Whichever charset you use in memory, CMarkup converts between that and the encoding of your file when you read or write the file.
In Windows, the CMarkup text conversion functionality uses the
WideCharToMultiByte Windows APIs, see the preprocessor define
MARKUP_WINCONV. In Visual C++
MARKUP_WINCONV is automatically selected. In g++ for cygwin and other compilers for Windows, add
MARKUP_WINCONV to your preprocessor defines or specify
-DMARKUP_WINCONV on the command line.
If not on Windows, CMarkup uses the
iconv API available on OS X, Linux and some other platforms, see the preprocessor define
MARKUP_ICONV. The g++ GNU compiler will automatically select
MARKUP_ICONV in your preprocessor defines if needed. On OS X you may need to specify the iconv library to the linker. The following command is used to compile the CMarkup test program on OS X:
g++ main.cpp Markup.cpp MarkupTest.cpp -liconv
MARKUP_STDCONV to use neither Windows conversion APIs nor
iconv. See non-Unicode text handling in CMarkup.
If you do not use either
MARKUP_ICONV, CMarkup still supports conversion between Unicode encodings (UTF-8 and UTF-16 and
wchar_t which is UTF-32 on OS X and Linux), as well as the system locale encoding if you call
setlocale. A non-Unicode encoding is supported with the ANSI C
wctomb functions to convert to/from Unicode.
This is the default build mode in older Windows Visual C++ projects using the system locale ANSI code page in strings and Windows APIs. It means that your strings in memory are not Unicode.
CMarkup is a bit slower in an
MBCS build than a non-MBCS build because it must compute the character length (1 or 2 bytes) as it processes strings. This is not the case with UTF-8 because although UTF-8 is multibyte, this character length computation is not necessary during most UTF-8 string processing because of how UTF-8 is designed. See the next section on using UTF-8 internally.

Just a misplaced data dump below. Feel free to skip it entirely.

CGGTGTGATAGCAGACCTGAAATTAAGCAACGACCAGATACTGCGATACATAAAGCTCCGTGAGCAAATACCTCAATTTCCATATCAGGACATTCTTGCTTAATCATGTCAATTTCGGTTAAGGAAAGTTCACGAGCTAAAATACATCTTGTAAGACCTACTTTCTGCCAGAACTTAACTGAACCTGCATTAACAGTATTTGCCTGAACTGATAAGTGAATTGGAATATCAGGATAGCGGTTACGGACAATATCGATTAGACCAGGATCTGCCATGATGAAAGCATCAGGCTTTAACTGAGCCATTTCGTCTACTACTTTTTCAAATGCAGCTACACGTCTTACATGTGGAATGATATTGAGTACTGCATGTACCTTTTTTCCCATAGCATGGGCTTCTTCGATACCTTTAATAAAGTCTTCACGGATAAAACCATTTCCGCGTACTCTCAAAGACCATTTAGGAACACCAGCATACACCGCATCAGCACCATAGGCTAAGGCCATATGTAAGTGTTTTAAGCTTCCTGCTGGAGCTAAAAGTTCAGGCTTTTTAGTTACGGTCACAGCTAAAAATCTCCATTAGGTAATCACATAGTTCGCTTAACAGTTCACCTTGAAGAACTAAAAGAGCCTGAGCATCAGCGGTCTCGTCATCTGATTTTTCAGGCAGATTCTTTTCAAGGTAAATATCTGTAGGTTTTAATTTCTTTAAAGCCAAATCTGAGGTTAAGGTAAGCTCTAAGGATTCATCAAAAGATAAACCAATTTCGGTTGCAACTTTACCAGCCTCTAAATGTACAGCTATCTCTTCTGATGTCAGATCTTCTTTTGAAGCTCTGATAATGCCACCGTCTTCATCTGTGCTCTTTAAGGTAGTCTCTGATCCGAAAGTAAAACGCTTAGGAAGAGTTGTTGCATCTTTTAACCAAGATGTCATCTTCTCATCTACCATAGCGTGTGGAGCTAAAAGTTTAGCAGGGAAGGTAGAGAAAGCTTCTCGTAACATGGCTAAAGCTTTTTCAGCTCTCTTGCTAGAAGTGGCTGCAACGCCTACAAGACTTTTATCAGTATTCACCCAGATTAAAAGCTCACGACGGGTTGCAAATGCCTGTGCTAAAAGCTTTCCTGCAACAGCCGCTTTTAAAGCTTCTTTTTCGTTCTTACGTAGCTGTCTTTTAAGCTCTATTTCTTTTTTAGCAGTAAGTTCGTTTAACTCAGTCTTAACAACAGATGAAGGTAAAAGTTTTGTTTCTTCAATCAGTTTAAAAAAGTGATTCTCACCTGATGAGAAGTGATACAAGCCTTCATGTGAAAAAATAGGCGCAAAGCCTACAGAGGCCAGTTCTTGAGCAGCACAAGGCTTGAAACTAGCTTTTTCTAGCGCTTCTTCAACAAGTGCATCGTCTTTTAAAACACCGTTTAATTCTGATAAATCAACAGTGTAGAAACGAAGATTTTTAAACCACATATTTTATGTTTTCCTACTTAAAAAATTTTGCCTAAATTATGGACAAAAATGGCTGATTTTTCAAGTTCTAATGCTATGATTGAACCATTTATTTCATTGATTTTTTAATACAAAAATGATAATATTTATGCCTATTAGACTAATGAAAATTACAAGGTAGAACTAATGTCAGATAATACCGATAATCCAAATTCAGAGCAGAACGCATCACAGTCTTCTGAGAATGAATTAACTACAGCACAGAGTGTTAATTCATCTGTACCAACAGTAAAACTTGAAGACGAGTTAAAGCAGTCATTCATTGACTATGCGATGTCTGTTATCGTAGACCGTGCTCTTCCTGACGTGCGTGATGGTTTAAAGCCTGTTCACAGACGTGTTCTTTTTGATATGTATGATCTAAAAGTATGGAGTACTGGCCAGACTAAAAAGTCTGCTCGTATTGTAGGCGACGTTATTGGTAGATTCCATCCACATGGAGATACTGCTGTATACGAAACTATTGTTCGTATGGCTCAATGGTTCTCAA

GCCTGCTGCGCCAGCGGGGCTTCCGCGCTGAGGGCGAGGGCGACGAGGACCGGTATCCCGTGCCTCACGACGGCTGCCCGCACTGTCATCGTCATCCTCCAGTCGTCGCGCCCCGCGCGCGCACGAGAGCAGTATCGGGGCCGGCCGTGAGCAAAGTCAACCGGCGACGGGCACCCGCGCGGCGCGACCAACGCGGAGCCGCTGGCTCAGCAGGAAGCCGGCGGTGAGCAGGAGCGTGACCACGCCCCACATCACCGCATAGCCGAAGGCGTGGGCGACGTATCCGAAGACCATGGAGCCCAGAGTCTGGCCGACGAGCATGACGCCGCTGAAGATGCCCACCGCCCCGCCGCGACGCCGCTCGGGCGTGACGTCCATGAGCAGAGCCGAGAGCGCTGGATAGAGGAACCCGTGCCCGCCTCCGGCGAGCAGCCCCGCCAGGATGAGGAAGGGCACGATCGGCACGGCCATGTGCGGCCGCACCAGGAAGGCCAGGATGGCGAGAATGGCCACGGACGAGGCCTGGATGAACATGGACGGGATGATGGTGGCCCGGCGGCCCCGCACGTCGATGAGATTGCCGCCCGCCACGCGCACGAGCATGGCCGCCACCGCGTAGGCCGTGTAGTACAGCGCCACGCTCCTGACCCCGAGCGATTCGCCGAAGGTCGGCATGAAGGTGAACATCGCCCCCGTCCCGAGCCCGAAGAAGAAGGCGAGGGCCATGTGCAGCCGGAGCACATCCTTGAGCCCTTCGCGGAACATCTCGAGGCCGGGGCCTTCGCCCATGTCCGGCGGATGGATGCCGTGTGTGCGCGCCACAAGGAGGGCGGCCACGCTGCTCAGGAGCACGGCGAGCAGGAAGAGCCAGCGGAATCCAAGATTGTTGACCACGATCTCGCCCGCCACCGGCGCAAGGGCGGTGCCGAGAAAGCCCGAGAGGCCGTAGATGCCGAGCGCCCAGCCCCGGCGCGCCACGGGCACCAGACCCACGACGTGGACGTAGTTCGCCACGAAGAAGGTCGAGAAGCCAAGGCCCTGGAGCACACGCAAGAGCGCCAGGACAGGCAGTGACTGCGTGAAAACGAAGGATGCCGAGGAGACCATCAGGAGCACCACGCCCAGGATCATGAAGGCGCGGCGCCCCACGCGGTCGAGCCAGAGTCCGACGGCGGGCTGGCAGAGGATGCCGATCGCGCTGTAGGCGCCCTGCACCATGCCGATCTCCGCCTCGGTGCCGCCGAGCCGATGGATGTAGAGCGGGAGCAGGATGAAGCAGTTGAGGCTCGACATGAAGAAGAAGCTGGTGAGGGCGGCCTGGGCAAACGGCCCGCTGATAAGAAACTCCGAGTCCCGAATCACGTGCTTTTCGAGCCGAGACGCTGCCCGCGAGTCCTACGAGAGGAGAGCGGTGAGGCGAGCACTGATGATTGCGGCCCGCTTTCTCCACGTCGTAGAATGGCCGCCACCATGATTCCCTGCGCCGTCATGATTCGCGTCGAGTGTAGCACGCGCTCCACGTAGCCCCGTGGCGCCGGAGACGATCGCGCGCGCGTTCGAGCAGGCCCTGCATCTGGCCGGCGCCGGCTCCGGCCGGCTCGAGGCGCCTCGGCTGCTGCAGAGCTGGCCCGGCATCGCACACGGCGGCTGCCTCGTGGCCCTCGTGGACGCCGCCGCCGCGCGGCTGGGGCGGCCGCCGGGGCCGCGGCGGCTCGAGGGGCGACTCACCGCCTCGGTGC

If a Unicode file is loaded into an
MBCS build, you will lose any characters not supported by the charset being used in memory. Or if the file is a different character set than the one in memory you can lose characters. The conversion process generally replaces these lost characters with a question mark and reports in the result string (GetResult) that characters were lost during conversion.
Great. Just FYI, the automatic conversion from UTF-8 to ANSI in memory in an MBCS build was implemented in CMarkup developer release 7.3, and made part of the evaluation version in release 9.0. CMarkup release 10.1 further adds the ability to automatically convert from an ANSI file even if it does not correspond to the system locale ANSI encoding.
If you do not have
MARKUP_WCHAR) in your compiler defines, CMarkup is designed to use UTF-8 internally. This allows you to keep the document in Unicode in memory, and avoid any of the multi-language text loss described above in the
MBCS build. You should convert strings to ANSI only as needed for displaying or passing to Windows APIs with AToUTF8 and UTF8ToA.
If your file is UTF-8 (as recommended for XML), this allows you to keep the document as UTF-8 in memory too without conversion on load and save.
UTF-8 is the recommended Unicode encoding for XML, but sometimes UTF-16 is used. CMarkup will detect UTF-16 files (this includes UCS-2) containing a Byte Order Mark (BOM). See UTF-16 Files and the Byte Order Mark (BOM).
UTF-8 Files and the Preamble
Setting the XML Declaration With CMarkup
wchar_t string on Linux, OS X and Windows